Dr. Pablo Cuevas, DDS
Prosthodontist | Prosthodontics111 Beach Rd Fairfield CT, 06824
Dr. Pablo Cuevas is the prosthodontics specialist you can trust. With over 31 years of experience, his education, research and specialized training set him apart and have earned him respect from his colleagues within and outside his field. His commitment to ongoing education and development means that you can be sure that you will receive the best care, using the latest advancements. Whether you need a new implant or need one strengthened and secured, Dr. Pablo Cuevas has the breadth of knowledge needed to design your smile beautifully. His journey to Fairfield, CT, started at the University of Iowa – one of the top five dental schools – where he earned a Doctorate in Dental Surgery. He continued his studies at the University of Iowa Hospital and Clinics Department of Otolaryngology as an American Cancer Society fellow, gaining post-graduate prosthodontics training. He dedicated himself to research and education as a professor at the University of Connecticut School of Dental Medicine. Through articles and teaching, he focused his work on Dental Implants and Cosmetic Dentistry. He was then elected to the Board of Directors of the American College of Prosthodontics, the youngest member to date. Dr. Cuevas also founded the Connecticut Section of the American College of Prosthodontics. His other offices have included sitting on the Board of Governors of the Connecticut State Dental Association, Past President of the Bridgeport Dental Association, Chairman of the Ethics and Judicial Committees of the Connecticut State Dental Associations and current member of the following: American College of Prosthodontics, American Academy of Cosmetic Dentistry, American Academy of Implant Dentistry, American Dental Association, Connecticut State Dental Association, and the Bridgeport Dental Society.
Education and Training
University of Iowa Dental Degree 1986
University of Iowa Prosthodontics 1989
University of Iowa Hospital Fellowship 1989
Dr. Pablo Cuevas, DDS's Expert Contributions
Crowns are a layer of either porcelain, metal or a combination that protect the underlying tooth. Like a glove over your hand. Brushing a regular tooth or a tooth covered with a crown should involve the same motion and direction. Place the bristles at a 45 degree angle into the gums. An electric tooth brush will assist the motion. READ MORE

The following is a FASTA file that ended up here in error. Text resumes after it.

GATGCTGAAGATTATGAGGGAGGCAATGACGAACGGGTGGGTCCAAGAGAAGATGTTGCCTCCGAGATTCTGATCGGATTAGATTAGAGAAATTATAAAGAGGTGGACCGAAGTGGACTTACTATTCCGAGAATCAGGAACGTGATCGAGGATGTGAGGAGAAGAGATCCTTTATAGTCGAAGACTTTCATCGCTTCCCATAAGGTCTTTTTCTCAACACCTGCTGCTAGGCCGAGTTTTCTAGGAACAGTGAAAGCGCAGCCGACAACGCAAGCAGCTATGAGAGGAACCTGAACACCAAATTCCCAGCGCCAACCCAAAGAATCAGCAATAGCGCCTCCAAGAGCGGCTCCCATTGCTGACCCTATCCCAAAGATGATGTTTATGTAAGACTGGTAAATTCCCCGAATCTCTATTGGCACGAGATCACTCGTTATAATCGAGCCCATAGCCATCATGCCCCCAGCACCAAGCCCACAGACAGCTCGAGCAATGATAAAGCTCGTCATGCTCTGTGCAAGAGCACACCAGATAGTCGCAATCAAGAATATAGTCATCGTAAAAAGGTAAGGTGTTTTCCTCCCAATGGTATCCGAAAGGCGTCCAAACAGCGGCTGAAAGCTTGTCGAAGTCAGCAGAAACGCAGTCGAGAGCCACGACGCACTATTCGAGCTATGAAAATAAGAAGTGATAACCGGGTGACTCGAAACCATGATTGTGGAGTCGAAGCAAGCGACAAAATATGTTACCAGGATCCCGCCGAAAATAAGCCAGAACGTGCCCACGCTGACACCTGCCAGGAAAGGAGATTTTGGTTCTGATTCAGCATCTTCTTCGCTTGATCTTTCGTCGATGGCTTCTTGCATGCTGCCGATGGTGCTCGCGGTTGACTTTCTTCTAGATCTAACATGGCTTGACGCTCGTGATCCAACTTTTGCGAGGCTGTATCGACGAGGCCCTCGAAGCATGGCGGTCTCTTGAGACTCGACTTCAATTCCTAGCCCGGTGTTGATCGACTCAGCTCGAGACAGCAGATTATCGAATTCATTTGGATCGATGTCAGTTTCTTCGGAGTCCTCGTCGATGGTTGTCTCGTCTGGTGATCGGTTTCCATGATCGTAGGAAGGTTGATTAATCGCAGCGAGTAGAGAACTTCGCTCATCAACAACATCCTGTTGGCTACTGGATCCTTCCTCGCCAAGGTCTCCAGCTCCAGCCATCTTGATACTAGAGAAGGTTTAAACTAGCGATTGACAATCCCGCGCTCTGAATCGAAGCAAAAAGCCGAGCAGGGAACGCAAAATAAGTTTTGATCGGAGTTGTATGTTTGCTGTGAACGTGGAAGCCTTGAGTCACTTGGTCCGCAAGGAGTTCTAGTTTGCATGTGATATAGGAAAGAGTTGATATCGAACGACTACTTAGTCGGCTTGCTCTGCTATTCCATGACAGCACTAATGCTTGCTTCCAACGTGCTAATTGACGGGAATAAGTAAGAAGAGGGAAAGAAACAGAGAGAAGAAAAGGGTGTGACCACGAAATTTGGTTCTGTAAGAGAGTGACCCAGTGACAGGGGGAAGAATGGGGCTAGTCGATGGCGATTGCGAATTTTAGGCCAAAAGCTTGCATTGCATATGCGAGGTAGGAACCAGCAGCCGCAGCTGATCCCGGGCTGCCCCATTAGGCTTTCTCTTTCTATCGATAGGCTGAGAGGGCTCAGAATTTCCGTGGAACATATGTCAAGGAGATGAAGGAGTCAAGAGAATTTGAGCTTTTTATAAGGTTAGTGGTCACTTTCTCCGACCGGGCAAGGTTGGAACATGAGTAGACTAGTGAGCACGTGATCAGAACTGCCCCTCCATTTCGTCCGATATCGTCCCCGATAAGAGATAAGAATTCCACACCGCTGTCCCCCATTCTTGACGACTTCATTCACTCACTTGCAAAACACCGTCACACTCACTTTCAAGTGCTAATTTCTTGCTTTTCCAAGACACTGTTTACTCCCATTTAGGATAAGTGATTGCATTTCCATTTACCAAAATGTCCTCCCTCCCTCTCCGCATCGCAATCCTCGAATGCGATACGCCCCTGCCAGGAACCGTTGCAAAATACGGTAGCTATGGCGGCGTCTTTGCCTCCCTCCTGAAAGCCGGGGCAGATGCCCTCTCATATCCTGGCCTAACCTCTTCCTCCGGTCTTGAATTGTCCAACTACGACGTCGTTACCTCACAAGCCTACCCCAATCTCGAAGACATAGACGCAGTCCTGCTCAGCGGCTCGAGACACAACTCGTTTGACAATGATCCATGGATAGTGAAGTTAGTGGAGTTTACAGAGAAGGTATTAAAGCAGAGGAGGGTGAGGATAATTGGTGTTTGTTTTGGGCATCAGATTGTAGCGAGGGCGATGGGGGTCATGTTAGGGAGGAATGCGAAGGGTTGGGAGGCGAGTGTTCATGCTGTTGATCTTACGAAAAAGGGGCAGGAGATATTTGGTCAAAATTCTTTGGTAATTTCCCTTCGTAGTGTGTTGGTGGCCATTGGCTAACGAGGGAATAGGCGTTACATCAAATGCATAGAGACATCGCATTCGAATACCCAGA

It is highly unlikely that porcelain crowns will change color over time, unless they are made of another material like resin. Porcelain is like glass and impervious to internal staining. It is more likely that the surround natural teeth have changed color. Twice a year hygiene maintenance appointments should keep them looking like new for many years. READ MORE
Usually not. It is impossible to be certain that all decay is removed. Kind of like having a leak inside a wall and just removing the water stained area. One can never be certain all damage is removed. It is a good short term solution less than 3 months. Long term best to remove the crown and proceed with a new one. READ MORE
Mini implants are smaller in diameter (less than 2mm), have similar lengths yet much more limited uses, because there are less available options. Many are one piece and have no replaceable parts. If a component wears out the whole implant must be replace. Keep in mind everything eventually will wear out. Regular sized dental implants have replaceable components. For a 49 year old I would strongly recommend a dental implant that has replaceable components. Minis may cost less short term but over the course of a lifetime may end up more expensive because they may need to be completely replaced. READ MORE
Mini dental implants are generally short-term fixes for long-term problems. It's a bit like using 2x2's to build a home instead of 4x4's. 2x2's are a less expensive alternative initially, but given your age, you will need something that could potentially be needed for 60-70 years. It is unlikely that mini dental implants will last that long. My recommendation is that if you do not have enough bone to support regular-sized dental implants, bone can be added. I encourage you to have a long-term solution to address a long-term problem. In the end, it will cost less in time, potential problems, and money. READ MORE
Generally no. Unless there is a manufacturing problem where gaps or crevices can accumulate plaque and or pieces of food and could lead to a bad taste or odor. Infection in the area or swollen gingiva (gingivitis) or periodontal disease can affect taste. A healthy well positioned dental implants should not influence your taste. READ MORE